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Transistor Sizing for Radiation Hardening

Quming Zhou and Kartik MohanramDepartment of Electrical and Computer Engineering

Rice University, Houston, TX 77005E-mail: {quming, kmram}@rice.edu

Abstract

This paper presents an efficient and accurate numer-ical analysis technique to simulate single event upsets(SEUs) in logic circuits. Experimental results that showthe method is accurate to within 10% of the results ob-tained using SPICE are provided. The proposed methodis used to study the ability of a CMOS gate to tolerateSEUs as a function of injected charge and transistorsizing (aspect ratio W

L ). A novel radiation hardeningtechnique to calculate the minimum transistor size re-quired to make a CMOS gate immune to SEUs is alsopresented. The results agree well with SPICE simula-tions, while allowing for very fast analysis. The tech-nique can be easily integrated into design automationtools to harden sensitive portions of logic circuits.

1 Introduction

In the next decade, technology trends – smaller fea-ture sizes, lower voltage levels, higher operating fre-quencies, reduced logic depth – are projected to causean increase in the soft error failure rate in integratedcircuits. While memories have historically been the fo-cus for soft error failure rate reduction, recent studiesindicate that the soft error failure rate in logic will in-crease to an extent where it will become comparable topresent-day unprotected memory elements [Cohen 99],[Shivakumar 02]. As a result, there is an urgent needfor techniques to estimate and reduce the soft errorfailure rate in logic circuits.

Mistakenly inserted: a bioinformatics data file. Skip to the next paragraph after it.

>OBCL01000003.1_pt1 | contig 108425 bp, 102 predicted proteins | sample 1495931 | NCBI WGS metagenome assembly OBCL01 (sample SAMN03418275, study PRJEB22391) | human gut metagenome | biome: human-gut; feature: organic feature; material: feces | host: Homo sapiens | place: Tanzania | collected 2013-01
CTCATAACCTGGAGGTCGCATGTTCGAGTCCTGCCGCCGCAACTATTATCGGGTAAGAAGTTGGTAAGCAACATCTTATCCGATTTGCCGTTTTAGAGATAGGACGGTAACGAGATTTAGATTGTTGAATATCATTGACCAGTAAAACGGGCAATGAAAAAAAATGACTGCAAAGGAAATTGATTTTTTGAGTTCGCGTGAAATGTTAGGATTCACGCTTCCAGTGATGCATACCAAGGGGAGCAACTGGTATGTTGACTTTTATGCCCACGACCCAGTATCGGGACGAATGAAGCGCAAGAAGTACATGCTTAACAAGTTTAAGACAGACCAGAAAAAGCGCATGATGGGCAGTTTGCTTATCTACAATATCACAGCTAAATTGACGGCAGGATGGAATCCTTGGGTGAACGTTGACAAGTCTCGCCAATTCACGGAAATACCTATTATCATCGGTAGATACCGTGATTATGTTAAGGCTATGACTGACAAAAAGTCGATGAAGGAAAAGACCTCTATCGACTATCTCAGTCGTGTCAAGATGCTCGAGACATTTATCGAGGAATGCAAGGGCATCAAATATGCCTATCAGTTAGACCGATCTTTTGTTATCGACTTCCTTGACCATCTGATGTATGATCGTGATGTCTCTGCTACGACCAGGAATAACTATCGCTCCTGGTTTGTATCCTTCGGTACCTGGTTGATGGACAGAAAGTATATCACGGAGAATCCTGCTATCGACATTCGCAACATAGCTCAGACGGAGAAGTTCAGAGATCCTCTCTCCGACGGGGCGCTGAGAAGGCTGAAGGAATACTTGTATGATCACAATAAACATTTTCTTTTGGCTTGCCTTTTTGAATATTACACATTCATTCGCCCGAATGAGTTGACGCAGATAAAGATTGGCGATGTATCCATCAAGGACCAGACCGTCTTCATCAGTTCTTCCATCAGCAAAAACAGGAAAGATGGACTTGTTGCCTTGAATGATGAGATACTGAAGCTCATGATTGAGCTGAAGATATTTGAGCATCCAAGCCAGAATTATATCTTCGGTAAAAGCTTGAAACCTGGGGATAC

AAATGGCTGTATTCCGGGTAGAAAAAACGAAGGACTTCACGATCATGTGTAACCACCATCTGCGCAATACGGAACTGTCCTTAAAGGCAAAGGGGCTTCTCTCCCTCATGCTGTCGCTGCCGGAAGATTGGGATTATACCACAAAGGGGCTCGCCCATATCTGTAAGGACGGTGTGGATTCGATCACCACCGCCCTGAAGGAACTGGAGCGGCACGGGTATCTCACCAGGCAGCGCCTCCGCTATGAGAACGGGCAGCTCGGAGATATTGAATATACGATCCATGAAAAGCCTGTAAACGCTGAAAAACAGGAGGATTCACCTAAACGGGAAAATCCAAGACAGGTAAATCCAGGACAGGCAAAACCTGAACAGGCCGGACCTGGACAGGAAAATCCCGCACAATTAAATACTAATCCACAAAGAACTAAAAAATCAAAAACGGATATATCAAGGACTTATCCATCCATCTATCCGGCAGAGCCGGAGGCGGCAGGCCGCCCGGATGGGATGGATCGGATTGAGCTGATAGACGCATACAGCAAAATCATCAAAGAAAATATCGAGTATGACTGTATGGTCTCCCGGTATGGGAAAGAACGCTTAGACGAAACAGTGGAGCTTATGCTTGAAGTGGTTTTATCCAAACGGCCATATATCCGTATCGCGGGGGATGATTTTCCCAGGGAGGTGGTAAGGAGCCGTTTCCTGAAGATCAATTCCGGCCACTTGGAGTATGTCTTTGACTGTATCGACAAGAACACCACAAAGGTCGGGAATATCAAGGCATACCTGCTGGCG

As the complexity of designs increase, the currentpractice of addressing the soft error robustness of alogic circuit following physical design will result in in-creased iterations in the design cycle. While SPICE-based characterizations of library cells after back-annotation are extensively used today, such techniquesare inherently computationally expensive and incorpo-rating them into logic synthesis engines and other de-sign automation tools presents significant challenges.

There is a need for techniques to incorporate SEU-